The foliage may be upright-growing or horizontally spreading; the leaves have petioles that are either unwinged or narrowly winged. Taraxacum officinale_sentence_8

The stems can be glabrous or sparsely covered with short hairs. Taraxacum officinale_sentence_9

Plants have milky latex and the leaves are all basal; each flowering stem lacks bracts and has one single flower head. Taraxacum officinale_sentence_10

The yellow flower heads lack receptacle bracts and all the flowers, which are called florets, are ligulate and bisexual. Taraxacum officinale_sentence_11

In many lineages, fruits are mostly produced by apomixis, notwithstanding the flowers are visited by many types of insects. Taraxacum officinale_sentence_12

The leaves are 5–45 cm (2.0–17.7 in) long and 1–10 cm (0.39–3.94 in) wide, and are oblanceolate, oblong, or obovate in shape, with the bases gradually narrowing to the petiole. Taraxacum officinale_sentence_13

The leaf margins are typically shallowly lobed to deeply lobed and often lacerate or toothed with sharp or dull teeth. Taraxacum officinale_sentence_14

The calyculi (the cuplike bracts that hold the florets) are composed of 12 to 18 segments: each segment is reflexed and sometimes glaucous. Taraxacum officinale_sentence_15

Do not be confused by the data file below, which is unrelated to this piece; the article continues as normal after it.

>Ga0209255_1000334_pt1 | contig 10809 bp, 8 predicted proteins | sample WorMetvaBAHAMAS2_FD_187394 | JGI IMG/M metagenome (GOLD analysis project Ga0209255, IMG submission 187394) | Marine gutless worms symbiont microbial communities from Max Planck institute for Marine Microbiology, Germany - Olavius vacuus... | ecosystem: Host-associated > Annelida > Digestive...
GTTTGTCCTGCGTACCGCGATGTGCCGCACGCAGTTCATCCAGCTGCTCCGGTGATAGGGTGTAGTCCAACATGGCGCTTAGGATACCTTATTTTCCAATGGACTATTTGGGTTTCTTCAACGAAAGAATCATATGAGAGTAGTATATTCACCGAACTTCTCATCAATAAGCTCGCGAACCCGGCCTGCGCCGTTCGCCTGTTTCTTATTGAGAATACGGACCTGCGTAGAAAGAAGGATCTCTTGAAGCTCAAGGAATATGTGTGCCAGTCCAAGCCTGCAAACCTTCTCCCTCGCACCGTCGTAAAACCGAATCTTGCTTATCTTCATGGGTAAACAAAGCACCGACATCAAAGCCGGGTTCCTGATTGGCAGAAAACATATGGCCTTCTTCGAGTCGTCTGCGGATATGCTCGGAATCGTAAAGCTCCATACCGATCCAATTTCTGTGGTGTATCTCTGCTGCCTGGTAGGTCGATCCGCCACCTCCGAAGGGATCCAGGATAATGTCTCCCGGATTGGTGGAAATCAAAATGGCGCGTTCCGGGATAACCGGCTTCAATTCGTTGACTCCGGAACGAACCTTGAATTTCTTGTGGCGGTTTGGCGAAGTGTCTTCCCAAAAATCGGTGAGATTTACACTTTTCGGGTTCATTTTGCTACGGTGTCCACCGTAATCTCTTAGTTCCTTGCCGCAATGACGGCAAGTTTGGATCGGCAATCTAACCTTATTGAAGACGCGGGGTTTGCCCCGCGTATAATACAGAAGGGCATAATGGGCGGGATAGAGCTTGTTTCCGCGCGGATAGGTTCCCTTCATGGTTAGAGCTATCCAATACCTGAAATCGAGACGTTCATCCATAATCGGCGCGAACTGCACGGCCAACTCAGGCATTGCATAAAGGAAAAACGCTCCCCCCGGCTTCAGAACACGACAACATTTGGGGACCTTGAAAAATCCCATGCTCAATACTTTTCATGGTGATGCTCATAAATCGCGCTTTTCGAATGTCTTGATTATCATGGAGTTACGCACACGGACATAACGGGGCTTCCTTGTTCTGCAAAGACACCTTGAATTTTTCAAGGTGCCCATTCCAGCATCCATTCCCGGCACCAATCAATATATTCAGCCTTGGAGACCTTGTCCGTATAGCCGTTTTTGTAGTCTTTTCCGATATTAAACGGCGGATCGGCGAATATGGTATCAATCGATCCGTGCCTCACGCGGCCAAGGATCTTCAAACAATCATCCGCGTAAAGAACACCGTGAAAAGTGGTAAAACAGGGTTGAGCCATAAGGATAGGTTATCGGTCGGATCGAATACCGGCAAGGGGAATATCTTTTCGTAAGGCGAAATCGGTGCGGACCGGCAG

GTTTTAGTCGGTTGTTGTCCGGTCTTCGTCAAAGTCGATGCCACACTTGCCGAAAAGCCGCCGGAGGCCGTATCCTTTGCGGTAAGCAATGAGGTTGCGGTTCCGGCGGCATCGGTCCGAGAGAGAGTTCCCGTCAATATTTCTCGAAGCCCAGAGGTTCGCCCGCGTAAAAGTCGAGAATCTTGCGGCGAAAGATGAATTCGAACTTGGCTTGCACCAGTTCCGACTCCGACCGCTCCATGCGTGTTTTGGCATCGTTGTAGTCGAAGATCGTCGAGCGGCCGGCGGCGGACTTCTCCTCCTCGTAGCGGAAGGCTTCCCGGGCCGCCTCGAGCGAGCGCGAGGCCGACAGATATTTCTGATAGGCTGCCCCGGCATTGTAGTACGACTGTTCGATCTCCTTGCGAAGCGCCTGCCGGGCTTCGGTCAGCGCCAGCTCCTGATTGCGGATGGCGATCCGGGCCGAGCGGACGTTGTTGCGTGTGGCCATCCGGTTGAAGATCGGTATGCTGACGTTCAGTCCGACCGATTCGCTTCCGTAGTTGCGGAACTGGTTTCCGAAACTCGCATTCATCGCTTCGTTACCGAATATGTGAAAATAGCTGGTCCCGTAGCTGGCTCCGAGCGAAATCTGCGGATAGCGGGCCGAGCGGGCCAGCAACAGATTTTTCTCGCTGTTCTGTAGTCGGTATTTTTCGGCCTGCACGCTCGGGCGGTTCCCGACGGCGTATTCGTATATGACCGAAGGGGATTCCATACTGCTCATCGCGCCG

The lanceolate shaped bractlets are in two series, with the apices acuminate in shape. Taraxacum officinale_sentence_16

The 14–25 mm (0.55–0.98 in) wide involucres are green to dark green or brownish-green, with the tips dark gray or purplish. Taraxacum officinale_sentence_17

The florets number 40 to over 100 per head, having corollas that are yellow or orange-yellow in color. Taraxacum officinale_sentence_18

The fruits, called cypselae, range in color from olive-green or olive-brown to straw-colored to grayish, they are oblanceoloid in shape and 2–3 mm (0.079–0.118 in) long with slender beaks. Taraxacum officinale_sentence_19

The fruits have 4 to 12 ribs that have sharp edges. Taraxacum officinale_sentence_20

The silky pappi, which form the parachutes, are white to silver-white in color and around 6 mm wide. Taraxacum officinale_sentence_21

Plants typically have 24 or 40 pairs of chromosomes, while some have 16 or 32 pairs. Taraxacum officinale_sentence_22

Taxonomy Taraxacum officinale_section_1

North American dandelions Taraxacum officinale_section_2

The taxonomy of the genus Taraxacum is complicated by apomictic and polyploid lineages, and the taxonomy and nomenclatural situation of Taraxacum officinale is not yet fully resolved. Taraxacum officinale_sentence_23